Friday, August 11, 2006

I've read the entire Old Testament twice in my lifetime. Once was the KJV and the other the New American version. I didn't like doing either time; though, the second time through I understood it better partially because of maturity and partially because the KJV is not in a language I can speak. Of all the advice it gives my favorite Old Testament verse is Proverbs 10:19, "In the multitude of words there wanteth not sin: but he that refraineth his lips is wise." I try to remember that when I'm speaking in public or blogging. I have a humble testimony and would hate for it to lead anyone astray. I've also read that, "It is better to remain silent and be thought a fool than to open one's mouth and remove all doubt." Not as poetic as the Bible puts it, but it seems to be the same sentiment. Language can be a powerful tool but all too often it's misused. I try to strike a balance between using it poorly and not using it at all. Once in a while I'll take a vow of silence for three or four hours just to remind myself and my family what the world would be like without so many words.

Silence can be an odd concept for Americans who are so very used to freedom of speech and freedom of the press, but sometimes silence says more than words can. I think that's especially true when discussing eternal questions, and why I find the Old Testament so difficult. "The Way that can be spoken of is not the eternal way. The name that can be said is not the eternal name." (Book of the Way 1:1-2) No mere words can hold God - no not even the Bible. That's why a personal testimony and a relationship with God is so important. That's why I'm a Mormon today albeit a lazy one. It goes beyond language and I hope this post does too.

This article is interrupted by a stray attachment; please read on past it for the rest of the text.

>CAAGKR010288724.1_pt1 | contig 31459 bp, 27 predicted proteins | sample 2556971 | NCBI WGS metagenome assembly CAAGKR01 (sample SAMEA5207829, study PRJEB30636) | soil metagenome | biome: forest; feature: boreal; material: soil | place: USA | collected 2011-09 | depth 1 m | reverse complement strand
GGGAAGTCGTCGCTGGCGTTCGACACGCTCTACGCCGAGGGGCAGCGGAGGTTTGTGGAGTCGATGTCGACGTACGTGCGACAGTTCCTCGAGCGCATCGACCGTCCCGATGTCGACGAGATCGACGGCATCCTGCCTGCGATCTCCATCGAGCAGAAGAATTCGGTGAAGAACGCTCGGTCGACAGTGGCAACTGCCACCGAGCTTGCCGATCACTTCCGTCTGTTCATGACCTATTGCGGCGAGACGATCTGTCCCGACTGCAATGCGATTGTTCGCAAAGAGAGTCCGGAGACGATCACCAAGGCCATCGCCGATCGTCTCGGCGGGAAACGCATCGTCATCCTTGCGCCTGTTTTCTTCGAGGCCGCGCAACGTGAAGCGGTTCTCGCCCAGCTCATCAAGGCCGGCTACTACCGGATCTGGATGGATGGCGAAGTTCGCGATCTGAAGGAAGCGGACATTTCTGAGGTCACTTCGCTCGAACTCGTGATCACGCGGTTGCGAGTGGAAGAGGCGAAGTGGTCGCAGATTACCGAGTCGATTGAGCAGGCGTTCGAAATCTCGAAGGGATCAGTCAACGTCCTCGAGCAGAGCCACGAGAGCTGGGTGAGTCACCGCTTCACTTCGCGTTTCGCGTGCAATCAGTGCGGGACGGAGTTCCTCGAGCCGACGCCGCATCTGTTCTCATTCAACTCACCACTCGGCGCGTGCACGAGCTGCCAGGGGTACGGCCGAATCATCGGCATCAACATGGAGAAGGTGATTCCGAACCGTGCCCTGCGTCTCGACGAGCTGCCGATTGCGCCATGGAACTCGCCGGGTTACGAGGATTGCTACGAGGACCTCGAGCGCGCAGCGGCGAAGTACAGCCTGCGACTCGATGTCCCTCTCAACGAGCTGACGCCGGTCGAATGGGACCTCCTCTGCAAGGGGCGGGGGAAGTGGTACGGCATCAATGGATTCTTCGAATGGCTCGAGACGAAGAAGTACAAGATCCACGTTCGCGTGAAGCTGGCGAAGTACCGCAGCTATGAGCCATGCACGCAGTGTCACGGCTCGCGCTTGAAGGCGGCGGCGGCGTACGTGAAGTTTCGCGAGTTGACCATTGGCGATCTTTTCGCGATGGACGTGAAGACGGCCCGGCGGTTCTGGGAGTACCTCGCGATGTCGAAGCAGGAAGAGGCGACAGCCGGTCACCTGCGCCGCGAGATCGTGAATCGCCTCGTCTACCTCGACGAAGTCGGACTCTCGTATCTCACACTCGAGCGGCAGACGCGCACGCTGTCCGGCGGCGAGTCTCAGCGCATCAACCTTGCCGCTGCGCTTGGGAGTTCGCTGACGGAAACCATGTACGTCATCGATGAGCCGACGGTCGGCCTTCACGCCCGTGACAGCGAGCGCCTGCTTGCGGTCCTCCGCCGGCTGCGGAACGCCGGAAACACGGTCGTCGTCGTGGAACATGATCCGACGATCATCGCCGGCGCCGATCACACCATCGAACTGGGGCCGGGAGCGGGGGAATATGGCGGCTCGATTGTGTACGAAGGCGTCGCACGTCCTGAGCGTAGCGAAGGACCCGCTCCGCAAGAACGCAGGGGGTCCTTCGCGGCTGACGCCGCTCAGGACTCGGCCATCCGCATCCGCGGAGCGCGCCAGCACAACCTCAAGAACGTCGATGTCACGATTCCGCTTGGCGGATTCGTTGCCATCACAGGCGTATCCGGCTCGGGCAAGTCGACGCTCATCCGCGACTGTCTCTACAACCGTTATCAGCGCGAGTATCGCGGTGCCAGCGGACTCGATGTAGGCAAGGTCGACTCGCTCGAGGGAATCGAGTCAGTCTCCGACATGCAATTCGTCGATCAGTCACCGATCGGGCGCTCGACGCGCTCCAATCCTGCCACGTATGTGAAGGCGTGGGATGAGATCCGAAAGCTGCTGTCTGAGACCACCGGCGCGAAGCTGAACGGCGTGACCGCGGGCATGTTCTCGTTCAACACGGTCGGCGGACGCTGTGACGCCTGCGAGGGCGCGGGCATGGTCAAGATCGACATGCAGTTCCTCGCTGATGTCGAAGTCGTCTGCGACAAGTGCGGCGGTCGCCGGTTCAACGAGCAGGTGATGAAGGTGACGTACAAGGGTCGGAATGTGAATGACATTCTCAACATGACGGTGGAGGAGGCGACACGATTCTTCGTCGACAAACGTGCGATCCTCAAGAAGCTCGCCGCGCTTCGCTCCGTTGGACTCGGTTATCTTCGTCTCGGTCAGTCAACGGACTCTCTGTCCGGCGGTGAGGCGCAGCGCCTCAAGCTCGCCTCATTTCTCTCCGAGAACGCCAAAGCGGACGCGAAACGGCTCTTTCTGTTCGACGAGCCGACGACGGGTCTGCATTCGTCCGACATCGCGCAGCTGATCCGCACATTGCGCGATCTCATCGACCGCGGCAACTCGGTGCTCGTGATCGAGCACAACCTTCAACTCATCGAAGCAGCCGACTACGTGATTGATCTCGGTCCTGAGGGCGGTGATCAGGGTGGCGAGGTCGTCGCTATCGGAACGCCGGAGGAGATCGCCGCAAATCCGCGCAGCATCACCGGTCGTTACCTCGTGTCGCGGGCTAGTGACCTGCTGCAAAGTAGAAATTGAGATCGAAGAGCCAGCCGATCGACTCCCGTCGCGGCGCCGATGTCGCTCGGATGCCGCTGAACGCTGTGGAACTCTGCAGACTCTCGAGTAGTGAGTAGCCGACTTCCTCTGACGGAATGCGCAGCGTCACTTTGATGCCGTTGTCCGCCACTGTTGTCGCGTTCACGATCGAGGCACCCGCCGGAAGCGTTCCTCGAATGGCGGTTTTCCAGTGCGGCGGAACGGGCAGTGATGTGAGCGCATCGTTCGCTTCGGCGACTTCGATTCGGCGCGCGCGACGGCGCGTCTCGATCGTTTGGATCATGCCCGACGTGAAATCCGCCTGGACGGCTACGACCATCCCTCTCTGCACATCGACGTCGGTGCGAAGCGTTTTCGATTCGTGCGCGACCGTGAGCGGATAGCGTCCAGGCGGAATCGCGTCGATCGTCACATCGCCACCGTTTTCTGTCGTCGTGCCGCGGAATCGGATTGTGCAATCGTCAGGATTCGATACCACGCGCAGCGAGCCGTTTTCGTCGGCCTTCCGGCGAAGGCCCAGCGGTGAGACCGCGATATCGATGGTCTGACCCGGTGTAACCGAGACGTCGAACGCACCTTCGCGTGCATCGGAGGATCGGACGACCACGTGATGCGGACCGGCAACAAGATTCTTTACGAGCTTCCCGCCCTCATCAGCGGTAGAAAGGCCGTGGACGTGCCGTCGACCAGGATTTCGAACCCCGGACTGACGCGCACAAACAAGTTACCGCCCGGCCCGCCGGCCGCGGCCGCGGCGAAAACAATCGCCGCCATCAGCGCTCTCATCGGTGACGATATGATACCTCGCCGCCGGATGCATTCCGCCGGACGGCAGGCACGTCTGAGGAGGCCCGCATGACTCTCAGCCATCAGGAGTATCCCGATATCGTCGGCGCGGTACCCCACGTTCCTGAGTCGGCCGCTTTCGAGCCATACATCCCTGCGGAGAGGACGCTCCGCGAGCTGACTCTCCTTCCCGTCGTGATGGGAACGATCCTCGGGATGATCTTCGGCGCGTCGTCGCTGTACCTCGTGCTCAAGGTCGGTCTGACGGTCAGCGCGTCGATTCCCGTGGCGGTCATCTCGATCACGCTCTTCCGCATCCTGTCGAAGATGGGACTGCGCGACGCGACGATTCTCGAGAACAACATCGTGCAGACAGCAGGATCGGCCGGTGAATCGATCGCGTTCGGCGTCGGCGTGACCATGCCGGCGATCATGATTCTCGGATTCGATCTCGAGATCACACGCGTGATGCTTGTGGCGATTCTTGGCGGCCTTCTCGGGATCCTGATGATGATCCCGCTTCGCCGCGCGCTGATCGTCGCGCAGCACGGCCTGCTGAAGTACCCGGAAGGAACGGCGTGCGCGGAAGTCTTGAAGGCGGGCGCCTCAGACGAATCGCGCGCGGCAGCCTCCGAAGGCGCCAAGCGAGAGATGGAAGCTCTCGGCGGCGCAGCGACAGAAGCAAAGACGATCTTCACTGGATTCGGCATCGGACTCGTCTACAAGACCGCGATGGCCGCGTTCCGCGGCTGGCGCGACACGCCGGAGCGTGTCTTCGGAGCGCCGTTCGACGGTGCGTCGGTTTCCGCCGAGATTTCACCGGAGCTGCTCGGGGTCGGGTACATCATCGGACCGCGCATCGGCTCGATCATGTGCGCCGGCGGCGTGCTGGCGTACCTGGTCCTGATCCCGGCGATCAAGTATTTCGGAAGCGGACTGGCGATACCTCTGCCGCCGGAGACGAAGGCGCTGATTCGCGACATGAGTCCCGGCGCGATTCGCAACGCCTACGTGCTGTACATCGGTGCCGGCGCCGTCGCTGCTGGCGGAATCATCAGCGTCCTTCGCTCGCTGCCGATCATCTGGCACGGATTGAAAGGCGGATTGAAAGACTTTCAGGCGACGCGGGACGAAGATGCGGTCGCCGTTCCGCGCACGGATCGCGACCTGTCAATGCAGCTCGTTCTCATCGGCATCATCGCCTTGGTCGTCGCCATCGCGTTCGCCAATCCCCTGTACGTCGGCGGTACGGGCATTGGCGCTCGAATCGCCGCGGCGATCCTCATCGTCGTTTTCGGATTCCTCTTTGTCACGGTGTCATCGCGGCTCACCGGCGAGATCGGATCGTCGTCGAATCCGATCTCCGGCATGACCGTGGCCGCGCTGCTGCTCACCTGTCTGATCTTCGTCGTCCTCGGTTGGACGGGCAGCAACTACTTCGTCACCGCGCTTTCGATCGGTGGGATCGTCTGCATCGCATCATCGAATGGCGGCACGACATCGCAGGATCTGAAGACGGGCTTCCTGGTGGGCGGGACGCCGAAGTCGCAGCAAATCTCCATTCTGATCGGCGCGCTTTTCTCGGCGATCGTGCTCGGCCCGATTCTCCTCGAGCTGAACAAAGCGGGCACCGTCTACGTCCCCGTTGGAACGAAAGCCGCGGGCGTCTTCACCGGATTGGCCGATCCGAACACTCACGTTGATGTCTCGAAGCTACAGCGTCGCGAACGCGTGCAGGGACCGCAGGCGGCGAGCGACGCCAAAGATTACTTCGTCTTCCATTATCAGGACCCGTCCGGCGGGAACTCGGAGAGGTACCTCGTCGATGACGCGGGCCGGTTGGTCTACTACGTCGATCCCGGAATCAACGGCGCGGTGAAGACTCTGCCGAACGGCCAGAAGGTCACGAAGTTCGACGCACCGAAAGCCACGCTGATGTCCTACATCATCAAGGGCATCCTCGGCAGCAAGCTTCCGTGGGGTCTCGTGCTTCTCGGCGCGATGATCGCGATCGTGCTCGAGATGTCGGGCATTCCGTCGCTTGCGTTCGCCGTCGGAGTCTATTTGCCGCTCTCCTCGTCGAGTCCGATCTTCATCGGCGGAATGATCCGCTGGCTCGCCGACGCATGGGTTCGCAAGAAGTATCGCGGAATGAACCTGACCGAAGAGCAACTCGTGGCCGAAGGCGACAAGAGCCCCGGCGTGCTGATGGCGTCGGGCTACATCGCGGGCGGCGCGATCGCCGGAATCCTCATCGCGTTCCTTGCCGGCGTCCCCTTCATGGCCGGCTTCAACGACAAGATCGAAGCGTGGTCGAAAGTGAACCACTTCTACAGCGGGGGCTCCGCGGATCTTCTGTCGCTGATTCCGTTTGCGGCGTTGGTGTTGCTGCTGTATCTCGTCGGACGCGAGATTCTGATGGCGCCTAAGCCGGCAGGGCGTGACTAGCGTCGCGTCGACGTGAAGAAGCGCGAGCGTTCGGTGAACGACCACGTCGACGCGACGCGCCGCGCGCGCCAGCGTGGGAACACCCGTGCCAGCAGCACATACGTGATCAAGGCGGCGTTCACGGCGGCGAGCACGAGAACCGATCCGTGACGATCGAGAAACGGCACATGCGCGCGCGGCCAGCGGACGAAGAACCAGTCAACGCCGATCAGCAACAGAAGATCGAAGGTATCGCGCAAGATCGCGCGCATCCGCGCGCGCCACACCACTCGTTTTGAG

-markezuma

Tuesday, August 01, 2006

A friend from church is running the campaign for a local politician, and I've been asked to help. It's got me thinking how much I will actually do to see someone elected. I vote even though I wonder how much good it will do. I'm generally very conservative and hope that the country will move in that direction. So I vote Constitutionalist when I can and Repulican when I don't have that choice. But when it comes to making phone calls and handing out flyers I am at best lukewarm.

You see that biggest problem with this country (U.S.A.) as far as I'm concerned is not a political one but rather a moral problem. I think the biggest mistake that the federal government ever made was to take the Bible out of the public schools. In the interest of fairness and democracy a could understand if the schools were mandated to teach other moral systems than the Judeo-Christian. But I think it is a great disservice to civic life and the laws of this country to ignore the importance of a moral education. I am thus completely opposed to Thomas Jefferson's "wall of separation" between church and state. I want to see more moral leaders in office and much much less of a moral vacuum in our legal system.

-markezuma